Before there was pottery among the Cherokee people there were baskets. The first baskets were crude, loose containers made from flat mat-like weavings that were turned up on the edges to create sides. Eventually however, basket making developed into an art all its own, with its own techniques and designs, some of which were borrowed from the mat weaving.

For over a thousand years Cherokee women have been making strong, amazingly complex structures from the natural materials they have been able to find growing in the forests of the

Southeastern US. There are four main natural materials that baskets are made from. These are river cane, oak, buck brush (Western Cherokees) and honeysuckle vine.

Jennie Sapp and Jennie Buckskin
making buck brush baskets
Bull Hollow, Cherokee Nation of Oklahoma, ca. 1970

River Cane

River cane, or ih-ya, was the most common material used for basket making by the Cherokees living in the Great Smokey Mountains before the Trail of Tears in 1838. Today among the Eastern Cherokees (descendents of those that escaped removal) it is getting more difficult to find river cane baskets or people who know how to make them. And, because of the lack of river cane in Oklahoma, the Cherokees removed to Oklahoma learned to use other materials, like split oak, which mimicked the patterns of river cane.

River cane is a hard material, like bamboo, that leaves your hands after weaving with it, cut and blistered. But, it makes the most durable and beautiful vessels that take the dye deeply and richly and have a glossy appearance.

River cane baskets were often times double woven. What this means is that the inside was woven independently of the outside yet woven at the same time. Because of this, often times double woven baskets will have a different design on the inside than on the outside. If you'll look closely at the basket to the right you'll see that the inside pattern of the basket is in a diamond shape, while the outside pattern is long rectangles. I can't even begin to imagine how hard this is or how long it takes to create.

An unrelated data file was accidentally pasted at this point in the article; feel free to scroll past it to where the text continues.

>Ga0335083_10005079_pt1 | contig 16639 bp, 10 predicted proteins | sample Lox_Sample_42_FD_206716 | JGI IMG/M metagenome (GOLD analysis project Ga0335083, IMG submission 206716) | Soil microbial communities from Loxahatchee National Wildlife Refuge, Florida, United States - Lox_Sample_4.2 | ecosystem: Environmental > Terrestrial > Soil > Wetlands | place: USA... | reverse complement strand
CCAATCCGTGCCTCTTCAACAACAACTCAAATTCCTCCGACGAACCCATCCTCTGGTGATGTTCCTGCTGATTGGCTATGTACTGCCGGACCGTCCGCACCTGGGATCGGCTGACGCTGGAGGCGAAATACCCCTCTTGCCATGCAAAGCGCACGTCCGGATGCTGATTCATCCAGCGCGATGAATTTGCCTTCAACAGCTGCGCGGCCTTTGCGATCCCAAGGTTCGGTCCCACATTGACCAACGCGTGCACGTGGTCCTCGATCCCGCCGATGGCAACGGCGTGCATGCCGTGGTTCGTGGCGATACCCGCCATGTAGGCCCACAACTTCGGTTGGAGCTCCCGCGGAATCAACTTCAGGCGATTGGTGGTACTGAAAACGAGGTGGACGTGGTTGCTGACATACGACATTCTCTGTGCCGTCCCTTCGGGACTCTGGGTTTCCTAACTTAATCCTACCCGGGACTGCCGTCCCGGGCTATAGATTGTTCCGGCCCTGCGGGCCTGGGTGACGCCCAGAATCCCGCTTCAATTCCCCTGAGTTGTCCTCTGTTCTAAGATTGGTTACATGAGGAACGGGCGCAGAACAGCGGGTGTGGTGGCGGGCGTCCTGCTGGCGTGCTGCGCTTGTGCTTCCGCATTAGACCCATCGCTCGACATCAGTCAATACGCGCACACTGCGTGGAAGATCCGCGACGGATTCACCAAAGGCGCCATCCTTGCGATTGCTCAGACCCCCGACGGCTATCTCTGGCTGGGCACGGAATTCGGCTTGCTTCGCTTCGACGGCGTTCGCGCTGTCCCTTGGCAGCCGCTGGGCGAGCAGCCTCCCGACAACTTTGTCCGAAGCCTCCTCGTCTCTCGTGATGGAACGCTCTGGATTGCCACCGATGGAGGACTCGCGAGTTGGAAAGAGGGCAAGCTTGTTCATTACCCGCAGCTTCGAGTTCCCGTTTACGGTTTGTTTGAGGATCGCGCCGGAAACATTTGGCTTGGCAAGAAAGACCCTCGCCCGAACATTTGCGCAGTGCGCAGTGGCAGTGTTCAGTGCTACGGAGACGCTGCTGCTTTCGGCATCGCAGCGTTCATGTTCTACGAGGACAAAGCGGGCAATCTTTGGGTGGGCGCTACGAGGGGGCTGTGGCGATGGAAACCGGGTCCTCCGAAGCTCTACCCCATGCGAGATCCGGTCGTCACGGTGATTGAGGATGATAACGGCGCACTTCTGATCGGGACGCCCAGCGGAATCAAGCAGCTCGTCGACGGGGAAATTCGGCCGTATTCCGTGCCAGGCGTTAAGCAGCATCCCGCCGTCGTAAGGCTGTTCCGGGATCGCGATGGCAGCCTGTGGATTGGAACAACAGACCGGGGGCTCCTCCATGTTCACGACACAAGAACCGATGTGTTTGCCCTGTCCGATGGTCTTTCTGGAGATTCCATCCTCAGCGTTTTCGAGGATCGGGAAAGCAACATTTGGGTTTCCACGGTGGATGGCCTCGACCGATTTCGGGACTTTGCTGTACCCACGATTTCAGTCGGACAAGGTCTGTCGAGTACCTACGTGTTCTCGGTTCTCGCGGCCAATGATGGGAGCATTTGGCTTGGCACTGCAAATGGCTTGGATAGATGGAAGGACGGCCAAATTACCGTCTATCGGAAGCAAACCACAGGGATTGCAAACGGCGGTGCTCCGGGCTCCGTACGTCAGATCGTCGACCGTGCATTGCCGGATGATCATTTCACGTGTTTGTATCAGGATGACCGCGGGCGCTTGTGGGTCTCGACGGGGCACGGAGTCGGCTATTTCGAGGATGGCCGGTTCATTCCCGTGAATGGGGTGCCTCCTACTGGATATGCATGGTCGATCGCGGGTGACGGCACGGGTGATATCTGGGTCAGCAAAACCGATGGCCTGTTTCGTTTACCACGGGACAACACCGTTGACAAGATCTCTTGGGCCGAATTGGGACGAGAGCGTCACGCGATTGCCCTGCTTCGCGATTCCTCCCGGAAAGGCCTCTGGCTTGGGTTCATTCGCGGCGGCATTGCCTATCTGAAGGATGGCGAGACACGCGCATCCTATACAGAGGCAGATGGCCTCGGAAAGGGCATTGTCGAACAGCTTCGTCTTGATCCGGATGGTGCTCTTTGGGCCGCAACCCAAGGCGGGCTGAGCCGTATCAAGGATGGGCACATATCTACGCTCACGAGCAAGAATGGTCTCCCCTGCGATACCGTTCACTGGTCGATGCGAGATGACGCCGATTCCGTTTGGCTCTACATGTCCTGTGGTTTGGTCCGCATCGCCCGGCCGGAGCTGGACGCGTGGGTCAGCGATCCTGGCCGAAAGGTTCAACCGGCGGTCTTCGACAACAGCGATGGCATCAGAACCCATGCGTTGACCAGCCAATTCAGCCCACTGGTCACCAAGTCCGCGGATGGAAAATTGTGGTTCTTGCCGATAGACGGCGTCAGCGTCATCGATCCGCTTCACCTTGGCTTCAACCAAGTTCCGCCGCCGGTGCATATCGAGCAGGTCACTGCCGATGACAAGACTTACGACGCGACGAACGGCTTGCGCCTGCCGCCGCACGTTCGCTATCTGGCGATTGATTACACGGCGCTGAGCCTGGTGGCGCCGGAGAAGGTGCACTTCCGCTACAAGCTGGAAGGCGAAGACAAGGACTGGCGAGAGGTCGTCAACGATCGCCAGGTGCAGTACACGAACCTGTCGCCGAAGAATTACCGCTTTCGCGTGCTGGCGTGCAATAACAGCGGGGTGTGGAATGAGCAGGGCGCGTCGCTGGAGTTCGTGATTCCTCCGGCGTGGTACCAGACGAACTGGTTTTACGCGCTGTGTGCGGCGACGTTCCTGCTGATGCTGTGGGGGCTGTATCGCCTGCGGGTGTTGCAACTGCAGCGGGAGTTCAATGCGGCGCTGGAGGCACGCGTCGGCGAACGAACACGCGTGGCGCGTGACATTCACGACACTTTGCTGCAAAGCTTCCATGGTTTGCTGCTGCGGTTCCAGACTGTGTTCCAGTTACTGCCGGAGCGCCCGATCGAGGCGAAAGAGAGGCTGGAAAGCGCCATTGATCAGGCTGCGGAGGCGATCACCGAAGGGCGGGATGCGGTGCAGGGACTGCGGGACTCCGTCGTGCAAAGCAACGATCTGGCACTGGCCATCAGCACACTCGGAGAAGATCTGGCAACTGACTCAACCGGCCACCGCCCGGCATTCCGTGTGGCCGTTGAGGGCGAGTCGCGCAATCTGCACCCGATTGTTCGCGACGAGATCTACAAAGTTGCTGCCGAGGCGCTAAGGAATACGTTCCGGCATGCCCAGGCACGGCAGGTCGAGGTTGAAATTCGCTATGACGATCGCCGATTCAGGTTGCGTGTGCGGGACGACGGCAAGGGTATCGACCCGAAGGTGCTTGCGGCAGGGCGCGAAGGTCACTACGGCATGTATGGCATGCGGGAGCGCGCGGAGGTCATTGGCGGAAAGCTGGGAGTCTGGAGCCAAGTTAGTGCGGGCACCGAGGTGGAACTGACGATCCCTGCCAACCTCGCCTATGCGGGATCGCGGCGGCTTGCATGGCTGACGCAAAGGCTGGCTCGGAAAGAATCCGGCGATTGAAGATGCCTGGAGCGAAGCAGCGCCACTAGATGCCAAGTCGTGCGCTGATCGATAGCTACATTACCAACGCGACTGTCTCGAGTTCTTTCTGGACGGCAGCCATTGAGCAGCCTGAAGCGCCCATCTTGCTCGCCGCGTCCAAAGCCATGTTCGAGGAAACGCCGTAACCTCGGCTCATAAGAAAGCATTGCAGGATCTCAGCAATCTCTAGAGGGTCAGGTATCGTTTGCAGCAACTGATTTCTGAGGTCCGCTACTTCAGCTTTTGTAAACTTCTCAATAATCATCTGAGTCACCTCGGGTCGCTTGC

Oak baskets were very common when I was growing up in the Cherokee Nation of Oklahoma. Although more rare today, they can still be found. The patterns and techniques used for creating split oak baskets mimic those of river cane.

Tiny ribbons of oak wood, one-fourth of an inch wide, are dyed with bloodroot, walnut, moss and onion among other things and woven into intricate patterns. By examining the oak basket to the right, you can see that the same herringbone pattern used in creating river cane designs was used to create the design of this basket. The result is not a round or oval basket, but one with a square base and gently sloping sides that open to round mouth. However, unlike river cane baskets, oak baskets (like this one) are usually single woven with one wall and not double woven with an inner wall separate from the outer wall.

The material used for making these baskets comes from the tall oak trees. Oak trees are plentiful in both the Eastern and Oklahoma Cherokee Nations. But, not just any oak tree will do for basket making. It must be straight with a straight grain and it must not have been struck by lightening. Trees struck by lightening are medicine trees and aren't suitable for making baskets.

When a small oak tree is felled, slowly and painstakingly pieces of the tree are split and split again until long, one-quarter inch strips lay curled on the ground. These are then boiled and dyed. After dying, they can be coiled up and hung up to dry until ready to use, or they can be used right away in baskets.

White oak basket dyed with yellow root and bloodroot. Made by Eunice O'field, Cherokee Nation of Oklahoma. ca. 1980